Dogs can have abscesses show up on most any part of their body. Abscesses on their head and neck are just a few that dog owner’s can watch for. Retrobulbar and Submandibular abscesses are two of these head and neck abscesses.
Retrobulbar abscesses are abscesses that form behind the dog’s eye. This abscess or pus filled lump is usually caused by the dog having an infection in its sinuses or in another area of the head such as its teeth, mouth or one of it’s eyes. Systemic infections can also be the cause of head and Neck Abscesses in dogs, but abscesses are not always caused by one of these infections but from a piece of foreign material migrating into the area.
When Retrubulbar abscesses occur, there is usually only one eye affected. The affected eye will bulge out due to the abscess that is behind it or there may be some swelling in the tissues that surround the affected eye. Other symptoms of Retrobulbar abscesses are the dog’s third eyelid on the affected eye prolapsing partly over the cornea of that eye. The afflicted dog may also have pain when it opens its mouth which will lead to it refusing to eat or refusing to eat hard food. It may also cry or whine when it is chewing due to the pain in its mouth. The dog may also run fever and be lethargic.
Diagnosis of Retrobulbar abscesses are done by a veterinarian who will more than likely do a thorough exam on the dog’s eye that is presenting the symptoms and on the other eye as well. A fluorescein stain may be administered to the dog’s cornea so the vet can look for an ulceration. Pressure in the eye is also usually checked and the vet will probably attempt to check the dog’s mouth. Diagnosing Retrobulbar abscesses may require sedation of the dog due to the pain associated with the condition. The vet may also do a physical exam, a blood count, a urinalysis, a biochemical profile and an ultrasound of the tissues located behind the eye and of the eye itself as well as x-raying the dog’s mouth and its teeth. A diagnosis will aid the vet in determining the best treatment process for the dog.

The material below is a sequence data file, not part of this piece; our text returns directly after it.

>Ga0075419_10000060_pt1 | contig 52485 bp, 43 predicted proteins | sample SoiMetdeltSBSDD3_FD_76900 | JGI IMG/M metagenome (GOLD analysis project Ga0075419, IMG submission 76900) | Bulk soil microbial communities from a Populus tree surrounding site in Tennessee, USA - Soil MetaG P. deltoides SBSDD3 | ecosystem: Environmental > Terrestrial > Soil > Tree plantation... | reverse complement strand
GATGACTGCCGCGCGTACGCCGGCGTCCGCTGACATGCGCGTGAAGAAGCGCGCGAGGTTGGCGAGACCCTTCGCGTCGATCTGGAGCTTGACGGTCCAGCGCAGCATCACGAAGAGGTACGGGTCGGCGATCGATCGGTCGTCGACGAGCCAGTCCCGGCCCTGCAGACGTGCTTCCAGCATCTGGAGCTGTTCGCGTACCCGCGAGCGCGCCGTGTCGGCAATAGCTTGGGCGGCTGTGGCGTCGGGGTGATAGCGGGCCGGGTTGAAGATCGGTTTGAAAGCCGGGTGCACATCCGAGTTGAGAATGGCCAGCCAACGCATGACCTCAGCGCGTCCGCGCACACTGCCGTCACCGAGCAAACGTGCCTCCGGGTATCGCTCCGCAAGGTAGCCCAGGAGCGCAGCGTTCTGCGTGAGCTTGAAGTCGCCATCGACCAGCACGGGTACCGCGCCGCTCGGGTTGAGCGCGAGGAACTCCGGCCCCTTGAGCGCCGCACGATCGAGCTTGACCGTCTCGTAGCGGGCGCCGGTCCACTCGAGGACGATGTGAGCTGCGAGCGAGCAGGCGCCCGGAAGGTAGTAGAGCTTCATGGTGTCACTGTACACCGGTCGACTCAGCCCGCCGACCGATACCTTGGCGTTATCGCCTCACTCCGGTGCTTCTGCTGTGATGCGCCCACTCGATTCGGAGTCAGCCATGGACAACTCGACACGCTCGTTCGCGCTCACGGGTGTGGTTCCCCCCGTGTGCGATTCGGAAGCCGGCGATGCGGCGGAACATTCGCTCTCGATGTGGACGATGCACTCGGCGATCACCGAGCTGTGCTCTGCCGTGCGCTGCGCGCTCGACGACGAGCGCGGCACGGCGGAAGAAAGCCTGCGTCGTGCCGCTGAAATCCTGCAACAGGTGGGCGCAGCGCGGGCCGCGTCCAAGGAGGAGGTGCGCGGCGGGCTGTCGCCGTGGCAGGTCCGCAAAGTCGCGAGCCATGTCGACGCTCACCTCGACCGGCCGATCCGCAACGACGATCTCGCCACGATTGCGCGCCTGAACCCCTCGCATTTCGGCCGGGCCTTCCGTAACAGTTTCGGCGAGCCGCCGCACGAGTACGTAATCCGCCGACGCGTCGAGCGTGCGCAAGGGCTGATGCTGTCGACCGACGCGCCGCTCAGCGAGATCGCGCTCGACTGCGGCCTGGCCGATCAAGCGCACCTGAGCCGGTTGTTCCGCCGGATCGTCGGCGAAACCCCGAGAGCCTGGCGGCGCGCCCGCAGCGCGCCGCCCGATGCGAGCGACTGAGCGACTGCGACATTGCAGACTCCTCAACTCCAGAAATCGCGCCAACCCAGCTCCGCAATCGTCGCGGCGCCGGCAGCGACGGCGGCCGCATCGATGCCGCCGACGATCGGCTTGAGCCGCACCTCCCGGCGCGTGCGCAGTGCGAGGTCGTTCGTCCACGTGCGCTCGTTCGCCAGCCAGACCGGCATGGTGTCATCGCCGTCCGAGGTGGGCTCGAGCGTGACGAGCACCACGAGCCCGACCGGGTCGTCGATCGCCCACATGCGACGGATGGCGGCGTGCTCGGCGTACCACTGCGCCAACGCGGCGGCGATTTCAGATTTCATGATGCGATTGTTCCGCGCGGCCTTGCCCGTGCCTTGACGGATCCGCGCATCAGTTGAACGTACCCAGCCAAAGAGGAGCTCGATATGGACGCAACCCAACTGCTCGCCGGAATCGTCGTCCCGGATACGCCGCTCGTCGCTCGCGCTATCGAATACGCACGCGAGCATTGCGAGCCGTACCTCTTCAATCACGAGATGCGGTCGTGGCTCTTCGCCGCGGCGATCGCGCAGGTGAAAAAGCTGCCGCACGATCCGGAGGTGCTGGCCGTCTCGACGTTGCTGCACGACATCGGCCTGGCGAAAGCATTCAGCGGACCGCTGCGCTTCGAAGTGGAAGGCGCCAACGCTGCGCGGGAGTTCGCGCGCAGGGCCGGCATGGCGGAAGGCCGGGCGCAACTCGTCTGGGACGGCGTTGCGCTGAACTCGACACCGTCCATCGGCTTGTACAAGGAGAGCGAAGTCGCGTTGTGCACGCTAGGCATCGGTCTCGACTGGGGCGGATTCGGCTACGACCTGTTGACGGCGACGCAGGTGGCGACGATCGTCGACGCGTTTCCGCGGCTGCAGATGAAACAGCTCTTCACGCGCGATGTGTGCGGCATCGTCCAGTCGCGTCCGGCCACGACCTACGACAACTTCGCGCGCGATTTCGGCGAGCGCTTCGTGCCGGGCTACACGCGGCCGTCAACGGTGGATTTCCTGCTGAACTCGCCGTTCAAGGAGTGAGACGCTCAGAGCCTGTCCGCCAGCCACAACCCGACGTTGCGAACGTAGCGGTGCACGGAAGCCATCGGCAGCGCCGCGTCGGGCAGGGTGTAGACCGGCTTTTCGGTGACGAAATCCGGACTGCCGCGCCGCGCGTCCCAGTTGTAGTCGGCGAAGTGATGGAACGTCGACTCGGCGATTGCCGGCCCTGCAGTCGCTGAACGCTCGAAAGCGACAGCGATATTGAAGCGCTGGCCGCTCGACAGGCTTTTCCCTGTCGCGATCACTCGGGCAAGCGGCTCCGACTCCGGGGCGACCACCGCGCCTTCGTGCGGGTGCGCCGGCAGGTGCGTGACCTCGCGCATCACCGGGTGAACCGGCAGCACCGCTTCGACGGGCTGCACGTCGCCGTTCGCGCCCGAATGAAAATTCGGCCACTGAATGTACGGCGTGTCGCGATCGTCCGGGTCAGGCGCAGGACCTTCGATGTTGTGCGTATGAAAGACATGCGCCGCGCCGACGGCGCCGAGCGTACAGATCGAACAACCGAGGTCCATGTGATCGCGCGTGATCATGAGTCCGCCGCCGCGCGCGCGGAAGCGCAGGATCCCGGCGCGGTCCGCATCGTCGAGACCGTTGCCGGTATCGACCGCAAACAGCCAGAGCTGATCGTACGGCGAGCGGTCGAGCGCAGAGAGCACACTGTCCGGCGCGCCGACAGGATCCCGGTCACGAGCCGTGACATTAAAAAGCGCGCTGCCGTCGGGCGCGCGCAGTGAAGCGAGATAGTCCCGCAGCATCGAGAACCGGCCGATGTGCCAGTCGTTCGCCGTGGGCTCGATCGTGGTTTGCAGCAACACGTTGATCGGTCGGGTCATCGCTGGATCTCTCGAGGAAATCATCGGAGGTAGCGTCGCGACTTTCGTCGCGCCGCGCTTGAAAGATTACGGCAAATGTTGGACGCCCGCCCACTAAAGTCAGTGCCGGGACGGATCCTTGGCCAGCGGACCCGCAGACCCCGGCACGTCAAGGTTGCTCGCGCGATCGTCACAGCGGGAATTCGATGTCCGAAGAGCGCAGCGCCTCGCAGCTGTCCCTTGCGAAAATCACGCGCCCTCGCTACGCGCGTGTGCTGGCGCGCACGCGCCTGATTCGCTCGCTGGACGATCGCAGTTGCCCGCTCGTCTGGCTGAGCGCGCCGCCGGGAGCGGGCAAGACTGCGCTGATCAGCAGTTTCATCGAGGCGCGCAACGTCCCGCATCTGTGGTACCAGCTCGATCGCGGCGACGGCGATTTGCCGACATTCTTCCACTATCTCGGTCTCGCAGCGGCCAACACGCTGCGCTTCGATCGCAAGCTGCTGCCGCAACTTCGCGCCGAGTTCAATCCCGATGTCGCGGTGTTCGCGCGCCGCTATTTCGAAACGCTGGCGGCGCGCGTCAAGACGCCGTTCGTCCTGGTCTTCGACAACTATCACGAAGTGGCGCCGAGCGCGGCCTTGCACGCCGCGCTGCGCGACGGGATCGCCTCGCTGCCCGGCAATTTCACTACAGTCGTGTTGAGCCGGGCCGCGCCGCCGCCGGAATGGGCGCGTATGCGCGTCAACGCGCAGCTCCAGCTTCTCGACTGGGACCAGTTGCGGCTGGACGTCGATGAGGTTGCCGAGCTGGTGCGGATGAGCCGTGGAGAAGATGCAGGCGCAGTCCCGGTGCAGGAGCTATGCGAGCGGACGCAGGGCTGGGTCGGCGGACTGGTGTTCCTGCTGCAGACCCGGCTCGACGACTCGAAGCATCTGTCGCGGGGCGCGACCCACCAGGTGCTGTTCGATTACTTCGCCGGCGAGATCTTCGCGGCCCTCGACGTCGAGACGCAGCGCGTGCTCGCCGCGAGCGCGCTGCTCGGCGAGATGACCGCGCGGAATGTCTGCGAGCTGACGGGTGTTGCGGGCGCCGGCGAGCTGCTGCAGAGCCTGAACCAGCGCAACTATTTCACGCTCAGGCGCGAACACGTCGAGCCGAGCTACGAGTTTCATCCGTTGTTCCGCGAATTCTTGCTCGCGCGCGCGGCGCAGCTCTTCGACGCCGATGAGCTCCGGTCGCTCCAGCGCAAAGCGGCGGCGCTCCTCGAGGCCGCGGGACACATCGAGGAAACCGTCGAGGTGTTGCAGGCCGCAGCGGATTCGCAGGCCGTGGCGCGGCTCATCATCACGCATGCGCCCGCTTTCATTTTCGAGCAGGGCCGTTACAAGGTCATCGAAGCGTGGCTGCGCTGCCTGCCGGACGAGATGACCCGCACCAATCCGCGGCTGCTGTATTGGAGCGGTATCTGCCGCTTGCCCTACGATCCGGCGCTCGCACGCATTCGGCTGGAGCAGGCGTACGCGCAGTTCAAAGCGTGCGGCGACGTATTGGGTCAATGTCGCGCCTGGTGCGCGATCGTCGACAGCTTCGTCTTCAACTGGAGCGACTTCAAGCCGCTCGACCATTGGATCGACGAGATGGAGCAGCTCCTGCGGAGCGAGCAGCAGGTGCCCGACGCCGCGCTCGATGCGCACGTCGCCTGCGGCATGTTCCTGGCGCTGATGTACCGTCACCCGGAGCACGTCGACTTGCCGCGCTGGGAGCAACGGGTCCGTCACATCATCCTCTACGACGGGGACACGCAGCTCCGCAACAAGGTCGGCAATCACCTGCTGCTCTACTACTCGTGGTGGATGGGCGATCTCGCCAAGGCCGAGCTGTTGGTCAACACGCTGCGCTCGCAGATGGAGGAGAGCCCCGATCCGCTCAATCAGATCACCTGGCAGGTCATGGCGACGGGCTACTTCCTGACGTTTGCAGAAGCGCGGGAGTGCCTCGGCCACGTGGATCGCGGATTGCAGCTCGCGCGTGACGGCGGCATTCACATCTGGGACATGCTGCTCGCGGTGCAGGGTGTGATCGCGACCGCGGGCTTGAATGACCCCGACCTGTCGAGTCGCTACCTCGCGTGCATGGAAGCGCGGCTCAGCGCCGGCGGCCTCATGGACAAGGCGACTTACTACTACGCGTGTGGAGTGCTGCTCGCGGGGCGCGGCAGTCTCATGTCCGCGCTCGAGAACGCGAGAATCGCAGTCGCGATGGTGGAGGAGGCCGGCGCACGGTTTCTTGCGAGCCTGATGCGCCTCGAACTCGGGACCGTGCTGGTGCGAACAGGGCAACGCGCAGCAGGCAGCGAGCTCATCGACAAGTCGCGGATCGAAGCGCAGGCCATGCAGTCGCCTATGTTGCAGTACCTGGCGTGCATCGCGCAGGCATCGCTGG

Treatment of Retrobulbar abscesses are determined by the vet’s diagnosis of the condition. Findings during the diagnosis process will determine, or should determine, two things. One is whether the dog has a Retrobulbar abscess or not and the second is what is causing the Retrobulbar abscess. Treatment will get rid of the infection that is causing this Head and Neck Abscess and will also include draining the abscess. The infection will be treated with oral and topical antibiotics as the vet has prescribed and the dog owner should see an improvement in the dog’s condition in 48 hours to 72 hours later. If there is no improvement during these hours or if the situation worsens, the vet may have to surgically open the abscess. This procedure calls for general anesthetic and the vet going behind the dog’s last molar on the top inside the mouth and making a small incision.